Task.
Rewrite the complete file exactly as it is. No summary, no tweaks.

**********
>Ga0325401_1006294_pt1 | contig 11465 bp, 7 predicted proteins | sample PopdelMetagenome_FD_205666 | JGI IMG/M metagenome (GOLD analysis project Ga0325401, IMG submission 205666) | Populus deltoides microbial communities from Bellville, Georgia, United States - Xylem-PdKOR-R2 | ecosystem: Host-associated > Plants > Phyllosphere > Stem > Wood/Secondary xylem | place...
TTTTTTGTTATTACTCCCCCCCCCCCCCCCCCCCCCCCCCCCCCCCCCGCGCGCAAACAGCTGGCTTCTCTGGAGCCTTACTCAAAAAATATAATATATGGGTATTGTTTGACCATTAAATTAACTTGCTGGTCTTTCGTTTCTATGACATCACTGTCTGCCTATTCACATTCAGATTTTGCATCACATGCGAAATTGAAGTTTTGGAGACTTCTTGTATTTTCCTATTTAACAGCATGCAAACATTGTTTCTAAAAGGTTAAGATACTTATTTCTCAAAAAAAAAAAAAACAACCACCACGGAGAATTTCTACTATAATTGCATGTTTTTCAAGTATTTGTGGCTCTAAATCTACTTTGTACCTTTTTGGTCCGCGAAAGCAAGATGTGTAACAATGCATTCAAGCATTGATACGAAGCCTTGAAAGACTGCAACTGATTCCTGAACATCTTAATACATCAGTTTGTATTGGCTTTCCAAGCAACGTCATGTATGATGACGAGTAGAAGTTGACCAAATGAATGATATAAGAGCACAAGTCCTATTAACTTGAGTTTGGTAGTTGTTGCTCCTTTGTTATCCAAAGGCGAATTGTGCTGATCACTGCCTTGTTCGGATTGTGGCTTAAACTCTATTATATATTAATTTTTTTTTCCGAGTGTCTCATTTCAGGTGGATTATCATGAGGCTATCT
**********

>Ga0325401_1006294_pt1 | contig 11465 bp, 7 predicted proteins | sample PopdelMetagenome_FD_205666 | JGI IMG/M metagenome (GOLD analysis project Ga0325401, IMG submission 205666) | Populus deltoides microbial communities from Bellville, Georgia, United States - Xylem-PdKOR-R2 | ecosystem: Host-associated > Plants > Phyllosphere > Stem > Wood/Secondary xylem | place...
TTTTTTGTTATTACTCCCCCCCCCCCCCCCCCCCCCCCCCCCCCCCCCGCGCGCAAACAGCTGGCTTCTCTGGAGCCTTACTCAAAAAATATAATATATGGGTATTGTTTGACCATTAAATTAACTTGCTGGTCTTTCGTTTCTATGACATCACTGTCTGCCTATTCACATTCAGATTTTGCATCACATGCGAAATTGAAGTTTTGGAGACTTCTTGTATTTTCCTATTTAACAGCATGCAAACATTGTTTCTAAAAGGTTAAGATACTTATTTCTCAAAAAAAAAAAAAACAACCACCACGGAGAATTTCTACTATAATTGCATGTTTTTCAAGTATTTGTGGCTCTAAATCTACTTTGTACCTTTTTGGTCCGCGAAAGCAAGATGTGTAACAATGCATTCAAGCATTGATACGAAGCCTTGAAAGACTGCAACTGATTCCTGAACATCTTAATACATCAGTTTGTATTGGCTTTCCAAGCAACGTCATGTATGATGACGAGTAGAAGTTGACCAAATGAATGATATAAGAGCACAAGTCCTATTAACTTGAGTTTGGTAGTTGTTGCTCCTTTGTTATCCAAAGGCGAATTGTGCTGATCACTGCCTTGTTCGGATTGTGGCTTAAACTCTATTATATATTAATTTTTTTTTCCGAGTGTCTCATTTCAGGTGGATTATCATGAGGCTATCT